were also present. The Third Degree was
conferred by R.W. Bro.E. G.Thorne. Tuorooms
were crowded and all seemed delighted, and it
was generally remarked that such friendly
visits of lodges was conducive of much good
and kindly brotherly feeling. The writer was
very glad that he was present.
Exceptions. Manhattan Com
mandery, No. 81, of New York, and Clinton,
No. 14, of Brooklyn, are making arrangements
to give receptions and soirees dansanles at the
respective Academies of Music in the two cities,
which arc expected to be exceptionally bril
Funeral of Thomas S. Sommers.—
The funeral ceremonies of a well-known and
honored resident of Ravenswood, Wor. Paet
Master Thomas S. Sommers, of Kane Lodge,
New York, were performed at St. Thomas’s
Church, Ravenswood, N. Y., on Sunday, the
22d ult., at 2 12 o’clock P. M.
The solemn burial service of the Episcopal
Church was read by the rector, Rev. Thomas
B. Newby, and a sermon, designed to convey
comfort to the bereaved family, was delivered
by him, from the text St. Matthew v., 4,
“Blessed are they that mourn, for they shall
bo comforted.”
A beautiful white cloth, ornamented with an
ivy vine, covered the altar, and ivy was fes
tooned very gracefully upon the chancel win
dows. The chancel rail was draped in black,
and was covered with tender, clinging vinos;
while an anchor of choice flowers, the gift of
Mrs. Rathbone, adorned the centre. The altar
chandelier was trimmed with the weeping wil
low, fit emblem of mortality.
After the church services were ended, a very
interesting Masonic ceremony was conducted
by the officers and members of Kano Lodge, of
New York. Wor. Bro. Sommers had served
this lodge, as Master, lor ten years, and was
loved and respected by all for his many esti
mable traits of character. Advance Lodge, of
Astoria, was also represented by a large dele
gation of officers and members.
The officers of Kane Lodge had on their
splendid and costly regalia, consisting of
aprons and collars of white and blue satin, em
broidered in gold and trimmed with ermine.
An elegant diamond-mounted jewel of. office
was worn by Wor. P. M. Gen. Roome.
The address and committal were read most
feelingly by the W. IL, R. H. Thomas, the
grand public honors being given by all the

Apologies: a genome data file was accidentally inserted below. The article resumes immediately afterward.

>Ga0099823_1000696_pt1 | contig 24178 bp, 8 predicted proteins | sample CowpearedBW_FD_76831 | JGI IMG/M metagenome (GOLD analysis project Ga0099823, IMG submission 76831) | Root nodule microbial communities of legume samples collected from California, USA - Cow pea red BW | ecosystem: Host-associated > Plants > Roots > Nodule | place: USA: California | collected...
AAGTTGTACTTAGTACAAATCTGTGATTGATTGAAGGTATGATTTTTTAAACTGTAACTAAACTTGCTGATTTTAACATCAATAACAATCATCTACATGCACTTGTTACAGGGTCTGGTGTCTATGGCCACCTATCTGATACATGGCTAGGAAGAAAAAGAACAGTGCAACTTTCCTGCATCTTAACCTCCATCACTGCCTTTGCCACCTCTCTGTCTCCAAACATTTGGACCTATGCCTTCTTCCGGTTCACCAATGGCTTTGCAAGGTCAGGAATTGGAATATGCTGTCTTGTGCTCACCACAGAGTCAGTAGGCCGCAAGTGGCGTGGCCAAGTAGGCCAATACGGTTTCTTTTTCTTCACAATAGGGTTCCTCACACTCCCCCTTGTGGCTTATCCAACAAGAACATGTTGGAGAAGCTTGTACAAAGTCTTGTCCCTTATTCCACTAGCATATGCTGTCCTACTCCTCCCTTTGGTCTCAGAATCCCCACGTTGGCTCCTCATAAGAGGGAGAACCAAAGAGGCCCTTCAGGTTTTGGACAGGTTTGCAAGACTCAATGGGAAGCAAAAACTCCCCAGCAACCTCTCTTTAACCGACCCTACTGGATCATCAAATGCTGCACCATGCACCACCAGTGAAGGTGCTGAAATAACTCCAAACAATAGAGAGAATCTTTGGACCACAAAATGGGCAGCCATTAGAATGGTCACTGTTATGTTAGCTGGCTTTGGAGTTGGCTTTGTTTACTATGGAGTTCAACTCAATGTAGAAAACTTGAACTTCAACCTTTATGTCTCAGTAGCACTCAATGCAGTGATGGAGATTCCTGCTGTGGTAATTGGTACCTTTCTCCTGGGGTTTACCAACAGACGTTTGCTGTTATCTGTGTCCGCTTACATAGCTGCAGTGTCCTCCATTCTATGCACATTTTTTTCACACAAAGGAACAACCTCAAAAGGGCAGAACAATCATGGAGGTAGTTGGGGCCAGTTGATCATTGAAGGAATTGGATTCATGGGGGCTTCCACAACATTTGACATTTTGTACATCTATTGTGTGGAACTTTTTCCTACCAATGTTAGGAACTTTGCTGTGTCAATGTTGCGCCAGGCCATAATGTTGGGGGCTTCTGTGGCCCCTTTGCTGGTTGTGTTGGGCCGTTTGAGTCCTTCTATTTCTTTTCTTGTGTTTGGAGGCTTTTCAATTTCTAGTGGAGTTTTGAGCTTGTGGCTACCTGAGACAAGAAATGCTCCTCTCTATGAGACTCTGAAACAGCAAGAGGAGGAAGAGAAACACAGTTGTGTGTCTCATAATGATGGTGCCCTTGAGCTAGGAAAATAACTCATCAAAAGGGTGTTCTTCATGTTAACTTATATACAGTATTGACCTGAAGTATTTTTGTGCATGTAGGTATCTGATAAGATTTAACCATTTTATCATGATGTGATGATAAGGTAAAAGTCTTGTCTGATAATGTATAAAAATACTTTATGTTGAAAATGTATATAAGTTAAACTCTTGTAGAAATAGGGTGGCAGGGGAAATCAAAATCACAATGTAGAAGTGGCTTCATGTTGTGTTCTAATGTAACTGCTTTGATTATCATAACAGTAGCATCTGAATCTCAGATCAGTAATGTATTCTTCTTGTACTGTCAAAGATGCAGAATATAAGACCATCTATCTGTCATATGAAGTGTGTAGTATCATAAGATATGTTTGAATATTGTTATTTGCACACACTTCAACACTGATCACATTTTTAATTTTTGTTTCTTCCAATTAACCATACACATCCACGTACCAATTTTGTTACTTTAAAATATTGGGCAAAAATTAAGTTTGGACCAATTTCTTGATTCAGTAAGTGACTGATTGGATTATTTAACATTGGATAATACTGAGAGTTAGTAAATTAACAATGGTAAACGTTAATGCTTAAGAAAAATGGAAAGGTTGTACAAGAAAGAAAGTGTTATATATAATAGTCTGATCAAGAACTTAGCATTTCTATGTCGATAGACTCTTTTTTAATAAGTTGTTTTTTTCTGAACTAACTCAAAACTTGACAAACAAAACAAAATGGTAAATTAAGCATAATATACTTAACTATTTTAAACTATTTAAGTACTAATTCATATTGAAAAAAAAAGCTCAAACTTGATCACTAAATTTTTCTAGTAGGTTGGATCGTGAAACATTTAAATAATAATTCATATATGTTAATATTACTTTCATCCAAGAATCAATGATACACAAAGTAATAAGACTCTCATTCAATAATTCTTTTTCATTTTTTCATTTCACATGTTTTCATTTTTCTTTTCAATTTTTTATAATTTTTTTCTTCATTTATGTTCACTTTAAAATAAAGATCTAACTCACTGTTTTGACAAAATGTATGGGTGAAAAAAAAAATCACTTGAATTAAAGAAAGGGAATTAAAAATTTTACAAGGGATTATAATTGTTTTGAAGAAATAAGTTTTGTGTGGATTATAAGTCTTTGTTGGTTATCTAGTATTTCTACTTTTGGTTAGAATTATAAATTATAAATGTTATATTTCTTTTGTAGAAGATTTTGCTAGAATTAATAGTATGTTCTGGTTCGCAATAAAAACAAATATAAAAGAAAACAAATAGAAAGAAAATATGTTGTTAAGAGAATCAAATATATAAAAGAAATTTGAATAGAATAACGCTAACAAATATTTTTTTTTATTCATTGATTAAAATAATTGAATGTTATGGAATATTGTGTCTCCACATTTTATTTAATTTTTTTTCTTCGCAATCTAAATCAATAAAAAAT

Masons who were present.
In the absence of tho regular Chaplain of
the lodge, (Rev. Dr. Carter), this office was
filled by tho rector of St. Thomas’ Church, Ra
venswood, who was formerly Grand Chaplain
of New Hampshire.
The farewell was very sad and most impress
ive. Each brother, as ho passed the casket
containing the romaine, deposited a sprig oi
acacia, saying, “ Alas! my brother.” Some of
the most eminent Masons in this country were
present at these ceremonies, among others,
Bro. Robert Graham, of Astoria, a member of
the Northern Supreme Council, A. and A. S. B.
W. Bro. Thomas 3. Sommers was a man who
had a great many warm and attached friends,
and was deservedly popular, being distin
guished for urbanity of manner and uniform
benevolence. He was remarkable for an ac
curate knowledge of the law, and possessed a
sound judgment. His memory was wonder
fully correct. Last Spring he was elected a
vestryman of St, Thomas’ Church, Ravens
wood, and in this capacity his loss is deeply
felt and much lamented. May the cross of
earthly trial have been exchanged for a crown
ot heavenly joy.
G. A. H.—Can you inform me if there is a
Masonic lodge in Rome, Georgia, and give me
its name ?
Answer.— Yes. Cherokee Lodge, No. 66.
Scotia.—When is a man considered by th o
Masonic fraternity to be of lawful age to be
come a Mason in Scotland?
Answer Twenty-one years.
HenbyW.—Would gladly comply your
request, but for the fact that we should have
to do the same for fifty others, and we cannot
afford it.
Young Cbaftsman.—The disposition to cure
every evil, as well as to inaugurate all improve
ments by proposing some action in tho Grand
Lodge, is one of our weak points. There are
many improvements in lodge practice that the
lodges themselves can amend whenever they
feel so inclined; among them tho practice of
conferring a number of degrees at one meet
ing. The Grand Lodge will not allow more
than five persons to be initiated at one and tho
same time, but every lodge may resolve for
itself not to confer the initiatory degree on
more than one candidate at a time, and we are
of opinion that any lodge will be doing a good
thing for itself by making a regulation forbid
ding the conferring of more than one degree
at the same meeting.
Velveteen.—There is no regulation that wo
over heard of making it imperative that any
special material should bo used for lodge col
lars ; tho colors only are mentioned. In this
jurisdiction it is of no sort of importance, be
cause lodges are putting as: do collars alto,
gather, and adopting a general simplicity in
Masonic Tyrants. —We have often
been asked: “ How is it that so many men of
small calibre and little culture, who have con
Jiderable self-esteem combined with dostruo ■